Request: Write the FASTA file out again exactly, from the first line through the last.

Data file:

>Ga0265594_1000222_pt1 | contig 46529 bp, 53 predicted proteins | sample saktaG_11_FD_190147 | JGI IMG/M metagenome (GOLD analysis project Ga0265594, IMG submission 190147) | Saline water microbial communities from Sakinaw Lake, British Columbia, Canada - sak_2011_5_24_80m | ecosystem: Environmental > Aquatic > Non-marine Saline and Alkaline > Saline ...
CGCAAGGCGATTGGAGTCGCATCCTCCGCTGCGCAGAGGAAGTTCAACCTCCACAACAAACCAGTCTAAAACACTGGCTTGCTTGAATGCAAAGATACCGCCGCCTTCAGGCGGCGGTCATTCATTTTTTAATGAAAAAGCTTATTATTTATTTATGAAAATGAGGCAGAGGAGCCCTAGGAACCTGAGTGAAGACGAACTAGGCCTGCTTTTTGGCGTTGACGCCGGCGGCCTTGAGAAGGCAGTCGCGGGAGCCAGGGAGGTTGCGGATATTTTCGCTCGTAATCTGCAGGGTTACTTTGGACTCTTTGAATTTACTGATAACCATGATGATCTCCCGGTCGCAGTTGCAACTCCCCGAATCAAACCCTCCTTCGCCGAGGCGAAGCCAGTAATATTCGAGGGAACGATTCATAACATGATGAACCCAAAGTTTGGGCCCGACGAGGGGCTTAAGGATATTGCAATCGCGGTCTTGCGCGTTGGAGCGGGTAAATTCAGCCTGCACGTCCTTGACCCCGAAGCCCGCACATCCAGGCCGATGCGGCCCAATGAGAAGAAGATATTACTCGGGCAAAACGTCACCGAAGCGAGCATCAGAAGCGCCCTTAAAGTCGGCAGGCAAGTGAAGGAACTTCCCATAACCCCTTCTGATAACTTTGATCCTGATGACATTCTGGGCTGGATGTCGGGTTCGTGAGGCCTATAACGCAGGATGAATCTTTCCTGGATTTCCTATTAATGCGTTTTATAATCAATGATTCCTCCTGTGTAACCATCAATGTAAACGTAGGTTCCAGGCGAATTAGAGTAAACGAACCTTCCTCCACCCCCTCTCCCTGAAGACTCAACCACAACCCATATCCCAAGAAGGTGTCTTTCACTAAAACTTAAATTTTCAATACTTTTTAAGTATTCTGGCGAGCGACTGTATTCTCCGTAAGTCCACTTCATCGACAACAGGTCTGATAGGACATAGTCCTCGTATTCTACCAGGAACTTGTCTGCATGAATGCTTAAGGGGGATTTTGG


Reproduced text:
>Ga0265594_1000222_pt1 | contig 46529 bp, 53 predicted proteins | sample saktaG_11_FD_190147 | JGI IMG/M metagenome (GOLD analysis project Ga0265594, IMG submission 190147) | Saline water microbial communities from Sakinaw Lake, British Columbia, Canada - sak_2011_5_24_80m | ecosystem: Environmental > Aquatic > Non-marine Saline and Alkaline > Saline ...
CGCAAGGCGATTGGAGTCGCATCCTCCGCTGCGCAGAGGAAGTTCAACCTCCACAACAAACCAGTCTAAAACACTGGCTTGCTTGAATGCAAAGATACCGCCGCCTTCAGGCGGCGGTCATTCATTTTTTAATGAAAAAGCTTATTATTTATTTATGAAAATGAGGCAGAGGAGCCCTAGGAACCTGAGTGAAGACGAACTAGGCCTGCTTTTTGGCGTTGACGCCGGCGGCCTTGAGAAGGCAGTCGCGGGAGCCAGGGAGGTTGCGGATATTTTCGCTCGTAATCTGCAGGGTTACTTTGGACTCTTTGAATTTACTGATAACCATGATGATCTCCCGGTCGCAGTTGCAACTCCCCGAATCAAACCCTCCTTCGCCGAGGCGAAGCCAGTAATATTCGAGGGAACGATTCATAACATGATGAACCCAAAGTTTGGGCCCGACGAGGGGCTTAAGGATATTGCAATCGCGGTCTTGCGCGTTGGAGCGGGTAAATTCAGCCTGCACGTCCTTGACCCCGAAGCCCGCACATCCAGGCCGATGCGGCCCAATGAGAAGAAGATATTACTCGGGCAAAACGTCACCGAAGCGAGCATCAGAAGCGCCCTTAAAGTCGGCAGGCAAGTGAAGGAACTTCCCATAACCCCTTCTGATAACTTTGATCCTGATGACATTCTGGGCTGGATGTCGGGTTCGTGAGGCCTATAACGCAGGATGAATCTTTCCTGGATTTCCTATTAATGCGTTTTATAATCAATGATTCCTCCTGTGTAACCATCAATGTAAACGTAGGTTCCAGGCGAATTAGAGTAAACGAACCTTCCTCCACCCCCTCTCCCTGAAGACTCAACCACAACCCATATCCCAAGAAGGTGTCTTTCACTAAAACTTAAATTTTCAATACTTTTTAAGTATTCTGGCGAGCGACTGTATTCTCCGTAAGTCCACTTCATCGACAACAGGTCTGATAGGACATAGTCCTCGTATTCTACCAGGAACTTGTCTGCATGAATGCTTAAGGGGGATTTTGG